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  • Writer's pictureJulia Watson

Roses - You Can't Have It All

Just Joey roses
'Just Joey' roses from our garden.

I wish I could tell you there was one perfect rose that combines beauty, fragrance, vase life, health and vigor all in one gorgeous plant. But I’d be lying. So instead I’ll tell you about a few roses I’ve grown, listing the best things about them. Someday there may come a rose that combines all those best things in one variety, and that would be my perfect rose. But tastes are personal, so yours would be different, and that’s the fun of talking about roses.

Clockwise from top left: Pink Promise; Sally Holmes; Just Joey centered in a bouquet with pink ranunculus; French Lace in a bouquet (it's the ivory rose bottom center)

For beauty, my favorites are Just Joey, Pink Promise, French Lace and Sally Holmes. They’re big flowers, and their petals have some substance to them – not thin or papery. These are four of the best roses I grow, but even they have a few flaws. Just Joey is a little too prone to mildew to be perfect, and Pink Promise would need more scent to be flawless. French Lace isn’t highly scented or especially long lasting. Sally doesn’t last in a vase and the fragrance is minimal, so she’s not perfect either.

For fragrance, the best I’ve grown are Outta the Blue, Barbra Streisand and Just Joey. Mr. Lincoln is tops too, but I’ve actually never grown it – I’ve only admired it in my neighbor’s garden. It’s often said that fragrance has been bred out of modern roses. I don’t think that’s true, because these are modern roses. Barbra Streisand is the most fragrant rose I’ve grown, but so prone to disease and such poor vase life that I took it out of my garden. Outta the Blue is healthy but doesn’t last in the vase. I keep it anyway, because walking by and breathing in the fragrance is good enough for me.

For vase life, my best roses are Pink Promise, Eyepaint and Ingrid Bergman. All three last a week or more, and that’s unusual for roses.

For health, I have to commend Outta the Blue and Scentimental. There’s never a speck of rust, mildew or thrip on these roses. Unfortunately, they have other faults. Neither one will last in a vase. Outta the Blue simply shatters, all the petals falling off within a day, while Scentimental withers and turns brown.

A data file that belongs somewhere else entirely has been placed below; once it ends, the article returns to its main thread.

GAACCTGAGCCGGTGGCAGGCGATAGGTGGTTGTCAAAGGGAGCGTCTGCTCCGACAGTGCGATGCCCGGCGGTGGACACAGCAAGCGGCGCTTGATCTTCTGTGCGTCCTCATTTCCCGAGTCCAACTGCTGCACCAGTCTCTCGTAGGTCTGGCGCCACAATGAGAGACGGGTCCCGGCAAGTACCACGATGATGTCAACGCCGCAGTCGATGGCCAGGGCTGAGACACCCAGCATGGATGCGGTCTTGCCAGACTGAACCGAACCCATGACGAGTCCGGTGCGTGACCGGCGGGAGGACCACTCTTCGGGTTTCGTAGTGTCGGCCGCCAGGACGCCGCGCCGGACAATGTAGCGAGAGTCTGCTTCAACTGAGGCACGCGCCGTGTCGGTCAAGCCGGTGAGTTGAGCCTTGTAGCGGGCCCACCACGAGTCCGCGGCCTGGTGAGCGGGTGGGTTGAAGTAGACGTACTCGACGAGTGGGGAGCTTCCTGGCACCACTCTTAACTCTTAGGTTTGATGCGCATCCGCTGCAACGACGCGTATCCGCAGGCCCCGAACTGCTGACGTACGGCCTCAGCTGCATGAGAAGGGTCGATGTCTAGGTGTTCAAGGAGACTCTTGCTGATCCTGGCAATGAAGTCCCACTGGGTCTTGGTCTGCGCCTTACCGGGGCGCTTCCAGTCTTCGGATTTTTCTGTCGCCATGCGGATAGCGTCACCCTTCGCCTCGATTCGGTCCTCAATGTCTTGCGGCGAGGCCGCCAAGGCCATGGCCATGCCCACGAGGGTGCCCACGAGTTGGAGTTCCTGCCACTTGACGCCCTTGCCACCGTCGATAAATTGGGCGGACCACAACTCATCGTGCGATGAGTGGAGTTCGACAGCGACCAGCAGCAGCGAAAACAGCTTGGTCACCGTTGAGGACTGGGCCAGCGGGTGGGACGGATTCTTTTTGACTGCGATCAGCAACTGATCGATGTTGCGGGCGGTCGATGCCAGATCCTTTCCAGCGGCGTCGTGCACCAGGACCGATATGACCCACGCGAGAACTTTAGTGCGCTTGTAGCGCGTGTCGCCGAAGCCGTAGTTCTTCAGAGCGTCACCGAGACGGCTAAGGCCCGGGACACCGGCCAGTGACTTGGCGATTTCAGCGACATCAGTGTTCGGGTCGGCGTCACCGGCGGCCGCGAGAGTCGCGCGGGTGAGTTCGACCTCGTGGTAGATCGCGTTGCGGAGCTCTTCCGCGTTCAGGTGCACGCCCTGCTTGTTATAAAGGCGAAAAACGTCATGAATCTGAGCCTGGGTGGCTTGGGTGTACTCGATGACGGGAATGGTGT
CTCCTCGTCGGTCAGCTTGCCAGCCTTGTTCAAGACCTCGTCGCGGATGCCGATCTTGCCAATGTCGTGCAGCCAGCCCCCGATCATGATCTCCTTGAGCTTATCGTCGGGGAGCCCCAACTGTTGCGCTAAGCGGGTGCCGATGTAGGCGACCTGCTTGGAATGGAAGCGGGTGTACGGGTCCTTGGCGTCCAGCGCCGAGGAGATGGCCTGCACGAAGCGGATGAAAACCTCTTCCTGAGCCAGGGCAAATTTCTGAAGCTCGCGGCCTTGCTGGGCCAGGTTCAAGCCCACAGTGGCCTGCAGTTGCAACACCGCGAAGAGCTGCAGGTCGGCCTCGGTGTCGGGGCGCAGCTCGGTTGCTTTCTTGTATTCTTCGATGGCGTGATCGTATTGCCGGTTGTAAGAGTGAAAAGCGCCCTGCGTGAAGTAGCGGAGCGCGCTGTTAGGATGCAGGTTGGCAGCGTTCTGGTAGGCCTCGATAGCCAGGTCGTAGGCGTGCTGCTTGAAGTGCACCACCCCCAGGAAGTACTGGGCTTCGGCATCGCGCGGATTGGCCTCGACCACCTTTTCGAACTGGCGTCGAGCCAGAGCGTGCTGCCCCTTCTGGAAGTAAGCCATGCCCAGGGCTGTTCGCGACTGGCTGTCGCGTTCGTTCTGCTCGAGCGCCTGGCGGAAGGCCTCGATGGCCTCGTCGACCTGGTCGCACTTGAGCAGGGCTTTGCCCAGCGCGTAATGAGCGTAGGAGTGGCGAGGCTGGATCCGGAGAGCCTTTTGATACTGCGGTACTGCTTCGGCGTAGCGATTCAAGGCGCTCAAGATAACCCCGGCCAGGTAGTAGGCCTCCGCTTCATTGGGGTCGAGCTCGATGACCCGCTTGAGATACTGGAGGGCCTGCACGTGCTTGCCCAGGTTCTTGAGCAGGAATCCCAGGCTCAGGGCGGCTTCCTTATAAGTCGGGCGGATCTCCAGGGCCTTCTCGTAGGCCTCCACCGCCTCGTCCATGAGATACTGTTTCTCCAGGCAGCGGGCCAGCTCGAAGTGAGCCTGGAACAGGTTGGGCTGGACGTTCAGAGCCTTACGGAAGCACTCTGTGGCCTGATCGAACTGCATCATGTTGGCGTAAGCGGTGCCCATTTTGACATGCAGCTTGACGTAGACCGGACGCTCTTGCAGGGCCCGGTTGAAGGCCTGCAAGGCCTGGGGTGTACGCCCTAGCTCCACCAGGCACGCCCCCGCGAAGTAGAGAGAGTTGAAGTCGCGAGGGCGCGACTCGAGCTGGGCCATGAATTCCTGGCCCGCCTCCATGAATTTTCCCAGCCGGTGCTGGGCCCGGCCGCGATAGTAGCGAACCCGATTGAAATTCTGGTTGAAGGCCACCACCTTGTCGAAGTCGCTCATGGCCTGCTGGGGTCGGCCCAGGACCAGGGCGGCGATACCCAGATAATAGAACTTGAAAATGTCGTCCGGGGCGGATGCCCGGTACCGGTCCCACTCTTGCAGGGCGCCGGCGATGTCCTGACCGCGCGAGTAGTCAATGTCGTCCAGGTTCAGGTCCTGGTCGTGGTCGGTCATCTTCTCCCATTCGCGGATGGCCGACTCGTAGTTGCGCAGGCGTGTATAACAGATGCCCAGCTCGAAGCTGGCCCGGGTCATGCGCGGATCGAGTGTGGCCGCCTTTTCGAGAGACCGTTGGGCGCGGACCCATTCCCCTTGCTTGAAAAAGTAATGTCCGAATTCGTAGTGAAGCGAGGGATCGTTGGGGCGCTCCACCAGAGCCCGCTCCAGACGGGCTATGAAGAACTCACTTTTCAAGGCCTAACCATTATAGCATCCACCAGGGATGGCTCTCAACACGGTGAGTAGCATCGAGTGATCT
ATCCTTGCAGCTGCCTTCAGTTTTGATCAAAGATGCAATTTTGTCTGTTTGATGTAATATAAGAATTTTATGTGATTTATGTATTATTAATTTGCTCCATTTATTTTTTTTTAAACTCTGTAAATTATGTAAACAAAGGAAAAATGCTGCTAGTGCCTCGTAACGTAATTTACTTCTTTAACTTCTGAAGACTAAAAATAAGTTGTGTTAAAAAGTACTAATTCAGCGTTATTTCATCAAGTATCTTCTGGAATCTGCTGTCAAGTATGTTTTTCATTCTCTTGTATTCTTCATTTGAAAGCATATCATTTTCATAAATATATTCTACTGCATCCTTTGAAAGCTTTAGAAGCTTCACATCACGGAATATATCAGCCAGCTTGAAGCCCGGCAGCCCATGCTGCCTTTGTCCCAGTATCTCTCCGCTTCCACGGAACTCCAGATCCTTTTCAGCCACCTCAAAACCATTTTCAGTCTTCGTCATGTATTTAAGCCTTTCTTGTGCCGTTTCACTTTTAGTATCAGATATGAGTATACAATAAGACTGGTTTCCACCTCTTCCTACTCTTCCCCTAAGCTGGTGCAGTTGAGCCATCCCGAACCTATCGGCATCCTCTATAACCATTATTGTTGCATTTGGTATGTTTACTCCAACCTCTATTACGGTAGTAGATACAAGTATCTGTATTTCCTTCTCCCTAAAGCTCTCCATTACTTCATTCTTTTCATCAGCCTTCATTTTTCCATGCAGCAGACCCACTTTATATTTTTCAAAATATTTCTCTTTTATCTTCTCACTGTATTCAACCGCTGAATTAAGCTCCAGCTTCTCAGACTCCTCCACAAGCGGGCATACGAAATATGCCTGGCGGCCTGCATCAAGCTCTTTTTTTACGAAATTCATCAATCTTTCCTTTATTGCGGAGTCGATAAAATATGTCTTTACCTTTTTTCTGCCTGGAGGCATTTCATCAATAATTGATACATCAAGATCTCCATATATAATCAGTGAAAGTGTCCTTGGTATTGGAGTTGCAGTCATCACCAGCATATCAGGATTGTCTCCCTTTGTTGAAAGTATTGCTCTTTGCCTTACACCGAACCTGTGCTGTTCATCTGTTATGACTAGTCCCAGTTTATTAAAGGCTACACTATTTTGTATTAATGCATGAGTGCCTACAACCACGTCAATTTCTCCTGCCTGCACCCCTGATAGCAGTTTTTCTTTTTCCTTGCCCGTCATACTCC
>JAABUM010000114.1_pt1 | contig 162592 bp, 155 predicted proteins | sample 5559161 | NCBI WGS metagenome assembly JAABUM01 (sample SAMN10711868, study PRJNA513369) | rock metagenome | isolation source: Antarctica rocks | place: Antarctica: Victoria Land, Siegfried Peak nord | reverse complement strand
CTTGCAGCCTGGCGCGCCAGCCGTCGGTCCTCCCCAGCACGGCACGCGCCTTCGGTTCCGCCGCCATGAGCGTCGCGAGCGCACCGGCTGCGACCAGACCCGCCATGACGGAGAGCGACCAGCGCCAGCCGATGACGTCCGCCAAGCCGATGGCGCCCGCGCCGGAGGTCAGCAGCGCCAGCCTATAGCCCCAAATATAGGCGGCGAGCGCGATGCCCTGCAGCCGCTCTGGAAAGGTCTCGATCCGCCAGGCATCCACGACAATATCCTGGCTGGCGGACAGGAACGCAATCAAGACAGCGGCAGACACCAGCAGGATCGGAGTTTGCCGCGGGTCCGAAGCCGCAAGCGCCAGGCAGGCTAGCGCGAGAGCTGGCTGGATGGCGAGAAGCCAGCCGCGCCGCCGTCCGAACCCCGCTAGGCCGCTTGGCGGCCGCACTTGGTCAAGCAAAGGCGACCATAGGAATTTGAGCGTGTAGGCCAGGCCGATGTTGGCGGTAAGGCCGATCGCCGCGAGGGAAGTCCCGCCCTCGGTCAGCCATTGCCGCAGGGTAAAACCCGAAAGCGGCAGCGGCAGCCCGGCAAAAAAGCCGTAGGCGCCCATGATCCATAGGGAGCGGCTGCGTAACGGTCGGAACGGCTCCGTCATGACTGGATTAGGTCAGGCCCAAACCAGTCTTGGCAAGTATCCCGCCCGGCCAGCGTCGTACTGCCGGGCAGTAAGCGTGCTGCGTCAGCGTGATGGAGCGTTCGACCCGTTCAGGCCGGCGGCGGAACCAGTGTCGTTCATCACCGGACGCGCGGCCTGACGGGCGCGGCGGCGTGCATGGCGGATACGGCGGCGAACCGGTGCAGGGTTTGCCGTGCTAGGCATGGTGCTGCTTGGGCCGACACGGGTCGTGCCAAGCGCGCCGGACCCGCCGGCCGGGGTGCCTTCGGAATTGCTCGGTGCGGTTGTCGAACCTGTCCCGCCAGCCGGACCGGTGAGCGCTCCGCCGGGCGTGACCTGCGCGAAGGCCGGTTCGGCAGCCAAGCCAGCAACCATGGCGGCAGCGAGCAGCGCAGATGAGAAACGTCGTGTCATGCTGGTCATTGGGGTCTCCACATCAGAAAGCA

For vigor – the ability to grow big, fast and strong – the winners in my garden are Sally Holmes, Outta the Blue and Elina. Elina is a lovely cut flower and it might go in the beauty category if it could stay free of thrip, the nasty little insects that cause the petals to turn brown at the edges. If I spray it with neem oil every day during budding, I can get vase-worthy blooms that last a week, but sometimes I don’t have time for that, so Elina doesn’t get top marks. But in spite of thrip, it’s big and vigorous in its growth habit. Outta the Blue and Sally Holmes are vigorous too, in fact, if you have limited space you shouldn’t plant these!

Eyepaint - a wonderful single rose
Snowfire is a red rose with white reverse side

For striking and unusual looks, I’ll make one more category and give the top awards to Snowfire and Eyepaint. Snowfire is red with a white reverse side, making it an unusual rose. There are a few roses that are colored this way (‘Love’ for example) but they aren’t as large as Snowfire. Sadly, Snowfire is very prone to mildew. Eyepaint is a single rose, red with a white ring at the center. It makes a good subject for my still life paintings and I’ve painted it many, many times. Both Snowfire and Eyepaint are thorny – you can’t imagine how horrible the stems are! Did I mention that my perfect rose would be thornless? Is that too much to ask?

oil painting
One of the many paintings I've made featuring 'Eyepaint'

In conclusion, I guess Just Joey and Pink Promise are as close to perfect as I’ve grown so far in my gardening life. What are your favorites?

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